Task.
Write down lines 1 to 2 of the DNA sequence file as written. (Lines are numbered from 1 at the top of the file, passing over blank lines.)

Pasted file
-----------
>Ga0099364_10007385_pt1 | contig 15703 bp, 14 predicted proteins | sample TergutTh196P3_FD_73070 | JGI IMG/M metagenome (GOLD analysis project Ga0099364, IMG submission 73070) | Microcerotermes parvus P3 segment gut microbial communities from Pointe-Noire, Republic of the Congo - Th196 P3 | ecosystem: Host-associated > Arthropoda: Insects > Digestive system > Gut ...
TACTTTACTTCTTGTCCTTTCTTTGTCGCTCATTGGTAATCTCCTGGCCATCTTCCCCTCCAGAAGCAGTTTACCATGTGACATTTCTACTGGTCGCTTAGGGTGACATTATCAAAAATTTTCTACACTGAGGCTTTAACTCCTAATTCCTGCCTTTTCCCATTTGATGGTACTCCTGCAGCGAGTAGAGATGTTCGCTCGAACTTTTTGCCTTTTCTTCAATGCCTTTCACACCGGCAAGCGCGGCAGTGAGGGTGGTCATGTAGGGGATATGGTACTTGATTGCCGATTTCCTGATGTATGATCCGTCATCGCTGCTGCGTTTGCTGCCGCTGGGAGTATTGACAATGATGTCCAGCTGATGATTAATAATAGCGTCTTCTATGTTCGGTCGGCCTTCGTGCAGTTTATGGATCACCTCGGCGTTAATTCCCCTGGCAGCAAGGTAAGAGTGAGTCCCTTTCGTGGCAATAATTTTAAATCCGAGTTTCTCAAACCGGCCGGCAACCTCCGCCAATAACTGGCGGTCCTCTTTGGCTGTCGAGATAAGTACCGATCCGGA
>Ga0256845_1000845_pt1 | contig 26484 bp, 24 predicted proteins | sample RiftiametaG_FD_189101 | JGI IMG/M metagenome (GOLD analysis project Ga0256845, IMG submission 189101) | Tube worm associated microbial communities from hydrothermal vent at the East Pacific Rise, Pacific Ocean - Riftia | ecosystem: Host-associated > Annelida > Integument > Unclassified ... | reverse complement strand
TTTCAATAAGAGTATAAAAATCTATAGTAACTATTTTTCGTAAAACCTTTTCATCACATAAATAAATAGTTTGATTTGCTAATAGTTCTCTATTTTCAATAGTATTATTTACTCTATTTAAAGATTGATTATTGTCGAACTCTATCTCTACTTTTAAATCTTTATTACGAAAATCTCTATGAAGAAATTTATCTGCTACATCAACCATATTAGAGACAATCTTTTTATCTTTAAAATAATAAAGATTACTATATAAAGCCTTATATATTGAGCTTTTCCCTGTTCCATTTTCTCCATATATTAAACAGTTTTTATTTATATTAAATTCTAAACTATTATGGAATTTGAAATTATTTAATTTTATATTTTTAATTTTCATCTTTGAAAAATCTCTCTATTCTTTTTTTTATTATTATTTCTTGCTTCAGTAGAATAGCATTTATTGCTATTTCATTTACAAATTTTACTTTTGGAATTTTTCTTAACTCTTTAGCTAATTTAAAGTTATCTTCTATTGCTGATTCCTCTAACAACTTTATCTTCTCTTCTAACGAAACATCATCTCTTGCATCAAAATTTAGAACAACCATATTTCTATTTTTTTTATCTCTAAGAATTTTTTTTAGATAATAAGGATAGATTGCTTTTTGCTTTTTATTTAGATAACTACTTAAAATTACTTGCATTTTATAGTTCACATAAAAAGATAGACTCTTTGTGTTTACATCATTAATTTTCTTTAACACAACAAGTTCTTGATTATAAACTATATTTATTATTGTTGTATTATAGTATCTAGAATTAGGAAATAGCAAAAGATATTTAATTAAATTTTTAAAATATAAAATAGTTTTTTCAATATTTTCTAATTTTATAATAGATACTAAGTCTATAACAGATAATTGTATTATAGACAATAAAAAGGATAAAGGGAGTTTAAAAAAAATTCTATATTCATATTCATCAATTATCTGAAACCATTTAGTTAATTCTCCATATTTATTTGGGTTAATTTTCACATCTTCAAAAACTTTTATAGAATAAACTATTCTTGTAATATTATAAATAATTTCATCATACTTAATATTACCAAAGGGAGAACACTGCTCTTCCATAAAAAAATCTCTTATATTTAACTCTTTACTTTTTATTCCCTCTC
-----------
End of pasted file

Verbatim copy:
>Ga0099364_10007385_pt1 | contig 15703 bp, 14 predicted proteins | sample TergutTh196P3_FD_73070 | JGI IMG/M metagenome (GOLD analysis project Ga0099364, IMG submission 73070) | Microcerotermes parvus P3 segment gut microbial communities from Pointe-Noire, Republic of the Congo - Th196 P3 | ecosystem: Host-associated > Arthropoda: Insects > Digestive system > Gut ...
TACTTTACTTCTTGTCCTTTCTTTGTCGCTCATTGGTAATCTCCTGGCCATCTTCCCCTCCAGAAGCAGTTTACCATGTGACATTTCTACTGGTCGCTTAGGGTGACATTATCAAAAATTTTCTACACTGAGGCTTTAACTCCTAATTCCTGCCTTTTCCCATTTGATGGTACTCCTGCAGCGAGTAGAGATGTTCGCTCGAACTTTTTGCCTTTTCTTCAATGCCTTTCACACCGGCAAGCGCGGCAGTGAGGGTGGTCATGTAGGGGATATGGTACTTGATTGCCGATTTCCTGATGTATGATCCGTCATCGCTGCTGCGTTTGCTGCCGCTGGGAGTATTGACAATGATGTCCAGCTGATGATTAATAATAGCGTCTTCTATGTTCGGTCGGCCTTCGTGCAGTTTATGGATCACCTCGGCGTTAATTCCCCTGGCAGCAAGGTAAGAGTGAGTCCCTTTCGTGGCAATAATTTTAAATCCGAGTTTCTCAAACCGGCCGGCAACCTCCGCCAATAACTGGCGGTCCTCTTTGGCTGTCGAGATAAGTACCGATCCGGA